The reason that I’m skeptical as to the claims that this will be terrible for puppy development is two-fold. One: people have more opportunities to interact with their puppies, to build relationships with them, to teach them how to interact with our human world, and to build their confidence and resiliency when they’re home all day with their puppies. Two: most other countries put far less emphasis on dog-dog interactions than the United States does, and they also have lower incidences of reactivity. When we put more of an emphasis on relationships with humans than other dogs, we see a difference in behavior. Maybe this won’t be the worst thing from the lens of dog-dog socialization.

Where I am more concerned is with these dogs having a harder time when folks go back to working in offices and when meeting other people. Specifically, I’m concerned that these puppies won’t learn how to cope with being alone, learn how to entertain themselves, and be properly socialized with people of all sorts of shapes, sizes, ages, genders, and ethnicities. The first is taught early on in day to day life and the latter often happens in puppy classes without the owners realizing it. New puppy owners will need to be more cognizant of working on these things; they are still quite possible to do even with social distancing. We’ll get into that in the next section.

Photo by Alvan Nee on Unsplash

What to work on now 

Alright. We’ve spoken about what’s currently happening and what may happen in the future. Let’s talk about what we can do right now for our pets. 

  1. Develop a new routine, including nap time and decompression time from housemates.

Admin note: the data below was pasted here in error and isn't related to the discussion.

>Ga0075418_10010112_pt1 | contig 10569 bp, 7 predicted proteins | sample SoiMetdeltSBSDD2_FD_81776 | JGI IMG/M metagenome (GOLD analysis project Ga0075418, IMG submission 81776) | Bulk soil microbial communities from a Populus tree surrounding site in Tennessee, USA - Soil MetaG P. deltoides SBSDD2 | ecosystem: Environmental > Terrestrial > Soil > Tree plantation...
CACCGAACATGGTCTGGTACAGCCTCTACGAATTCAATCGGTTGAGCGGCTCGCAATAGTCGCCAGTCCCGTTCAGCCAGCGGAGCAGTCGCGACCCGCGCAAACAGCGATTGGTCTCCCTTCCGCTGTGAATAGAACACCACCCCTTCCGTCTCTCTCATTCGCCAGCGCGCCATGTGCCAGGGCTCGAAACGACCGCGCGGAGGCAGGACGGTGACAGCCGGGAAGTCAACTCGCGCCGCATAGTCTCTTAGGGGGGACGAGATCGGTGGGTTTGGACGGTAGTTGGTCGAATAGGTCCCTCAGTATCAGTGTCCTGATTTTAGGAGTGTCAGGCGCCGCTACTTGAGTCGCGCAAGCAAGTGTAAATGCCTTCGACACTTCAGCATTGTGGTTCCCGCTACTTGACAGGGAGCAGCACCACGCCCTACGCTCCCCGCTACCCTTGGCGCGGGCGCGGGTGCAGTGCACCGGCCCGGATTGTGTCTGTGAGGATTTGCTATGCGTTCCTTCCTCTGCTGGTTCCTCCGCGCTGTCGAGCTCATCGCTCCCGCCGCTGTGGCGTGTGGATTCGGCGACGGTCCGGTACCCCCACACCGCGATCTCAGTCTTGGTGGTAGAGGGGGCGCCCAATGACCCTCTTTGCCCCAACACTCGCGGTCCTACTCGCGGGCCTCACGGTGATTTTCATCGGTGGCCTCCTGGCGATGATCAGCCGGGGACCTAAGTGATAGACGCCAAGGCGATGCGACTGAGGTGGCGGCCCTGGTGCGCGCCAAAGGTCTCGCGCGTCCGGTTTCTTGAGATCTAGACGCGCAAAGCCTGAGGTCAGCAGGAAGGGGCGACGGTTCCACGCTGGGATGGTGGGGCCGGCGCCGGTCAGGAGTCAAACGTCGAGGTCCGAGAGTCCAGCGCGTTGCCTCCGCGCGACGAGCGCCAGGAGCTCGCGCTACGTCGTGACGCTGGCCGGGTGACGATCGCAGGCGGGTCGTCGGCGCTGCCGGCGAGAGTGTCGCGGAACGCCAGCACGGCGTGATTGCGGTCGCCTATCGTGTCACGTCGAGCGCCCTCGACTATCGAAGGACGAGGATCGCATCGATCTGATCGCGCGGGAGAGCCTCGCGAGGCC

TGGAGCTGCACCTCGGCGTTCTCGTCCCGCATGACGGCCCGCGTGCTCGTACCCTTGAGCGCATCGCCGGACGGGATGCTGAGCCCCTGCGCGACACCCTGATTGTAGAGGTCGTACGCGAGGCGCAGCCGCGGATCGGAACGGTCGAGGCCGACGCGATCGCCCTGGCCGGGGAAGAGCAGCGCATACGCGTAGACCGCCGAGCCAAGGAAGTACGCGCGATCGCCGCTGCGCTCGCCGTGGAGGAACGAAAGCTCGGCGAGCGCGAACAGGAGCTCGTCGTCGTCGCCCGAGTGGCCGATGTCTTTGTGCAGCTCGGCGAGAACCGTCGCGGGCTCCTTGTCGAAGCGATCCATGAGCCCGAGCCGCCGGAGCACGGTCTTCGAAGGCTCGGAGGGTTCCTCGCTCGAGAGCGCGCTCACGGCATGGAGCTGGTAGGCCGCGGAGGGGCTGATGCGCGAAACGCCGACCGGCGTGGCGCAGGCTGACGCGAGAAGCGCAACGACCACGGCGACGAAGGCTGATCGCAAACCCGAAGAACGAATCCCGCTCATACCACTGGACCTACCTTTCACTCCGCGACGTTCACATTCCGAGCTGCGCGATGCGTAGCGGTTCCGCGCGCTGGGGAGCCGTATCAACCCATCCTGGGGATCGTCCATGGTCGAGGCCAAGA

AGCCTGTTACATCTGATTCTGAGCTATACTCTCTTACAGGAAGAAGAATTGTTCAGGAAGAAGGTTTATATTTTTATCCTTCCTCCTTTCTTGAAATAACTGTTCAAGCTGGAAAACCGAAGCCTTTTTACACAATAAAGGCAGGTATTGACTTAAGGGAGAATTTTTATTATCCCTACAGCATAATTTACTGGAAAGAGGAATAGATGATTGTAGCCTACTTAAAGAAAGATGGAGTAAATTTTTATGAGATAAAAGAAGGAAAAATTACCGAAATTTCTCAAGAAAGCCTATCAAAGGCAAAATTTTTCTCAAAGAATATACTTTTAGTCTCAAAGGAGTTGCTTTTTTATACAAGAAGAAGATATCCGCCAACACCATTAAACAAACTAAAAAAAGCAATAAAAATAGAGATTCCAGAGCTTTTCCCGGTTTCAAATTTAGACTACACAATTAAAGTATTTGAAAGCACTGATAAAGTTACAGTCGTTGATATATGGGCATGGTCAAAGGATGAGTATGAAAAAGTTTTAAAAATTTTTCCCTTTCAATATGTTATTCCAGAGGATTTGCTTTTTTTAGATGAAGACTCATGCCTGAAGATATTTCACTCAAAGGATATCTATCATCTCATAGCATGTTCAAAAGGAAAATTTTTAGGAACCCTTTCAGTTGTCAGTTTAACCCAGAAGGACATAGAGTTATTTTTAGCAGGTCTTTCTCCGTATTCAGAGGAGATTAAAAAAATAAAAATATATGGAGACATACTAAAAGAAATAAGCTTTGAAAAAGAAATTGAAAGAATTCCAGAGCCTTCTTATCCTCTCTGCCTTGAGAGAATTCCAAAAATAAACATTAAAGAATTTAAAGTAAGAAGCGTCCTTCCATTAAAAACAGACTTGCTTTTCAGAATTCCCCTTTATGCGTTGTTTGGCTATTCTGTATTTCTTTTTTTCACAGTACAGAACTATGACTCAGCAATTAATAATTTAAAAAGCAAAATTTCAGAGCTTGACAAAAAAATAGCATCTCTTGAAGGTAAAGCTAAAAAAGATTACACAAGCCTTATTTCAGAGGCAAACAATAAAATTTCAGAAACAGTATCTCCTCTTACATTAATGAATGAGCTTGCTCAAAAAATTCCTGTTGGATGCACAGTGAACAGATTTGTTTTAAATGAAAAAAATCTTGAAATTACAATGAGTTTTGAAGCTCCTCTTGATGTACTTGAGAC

2. Get window film. Seriously. If I had a dollar for every time a client thanked me for suggesting window film for their reactive pet I would be rich. It’s hard to yell at things out the window when you can’t see them (though, noises are still fair game). [P.S. That’s an  affiliate link. We receive a small commission for purchases made through these links at no extra cost to you. This helps us continue to put out free content to help you and your pets live more harmoniously!]
  3. Tweak your management plan to accommodate new or increasing triggers. What used to work might not work right now and that’s okay. Avoid triggers for now and your behavior consultant can help you modify the behavior later. 
  4. Build calming activities into your day. Things like calming music or background noises, aromatherapy, and massage are often calming to members of all species (but not all individuals!)
  5. If you haven’t already been dealing with separation-related behaviors, leave your house. Go for a walk without your dog; it will be just as beneficial in the long-run as going on a walk with him. Give him a stuffed Kong, food puzzle, or chewy when you leave so he gets to party while you’re away. 
  6. If you have already seen separation-related behaviors, start (or continue) working with a consultant now. I would also be rich if I had a dollar for every time someone told me, “I tried to do a bunch of suggestions that I found or heard and wish I’d started with a professional sooner.” Gimmicks are just that. They don’t work for every individual. Honest to goodness behavior modification done at a pace that doesn’t elicit anxiety will yield results far more efficiently and effectively than trying a bunch of gimmicks to see if they work. Now is the perfect time to work on separation anxiety with the help of your consultant. 
  7. Work on puppy socialization at home. I love Dr. Yin’s puppy checklist found here. Other great resources include those from Puppy Culture and Puppy Start Right. There are a whole heck of a lot of ways to build confidence and resilience in your puppy right from home. 
  8. Take your puppy out and about and teach them humans and dogs are great at a distance. Your puppy doesn’t need to meet someone to know that they’re alright! Simple things like playing, basic training, and treats falling from the sky can tell your puppy that great stuff happens with you when all those other people and dogs are around. You become more fun and others become less scary. Win-win!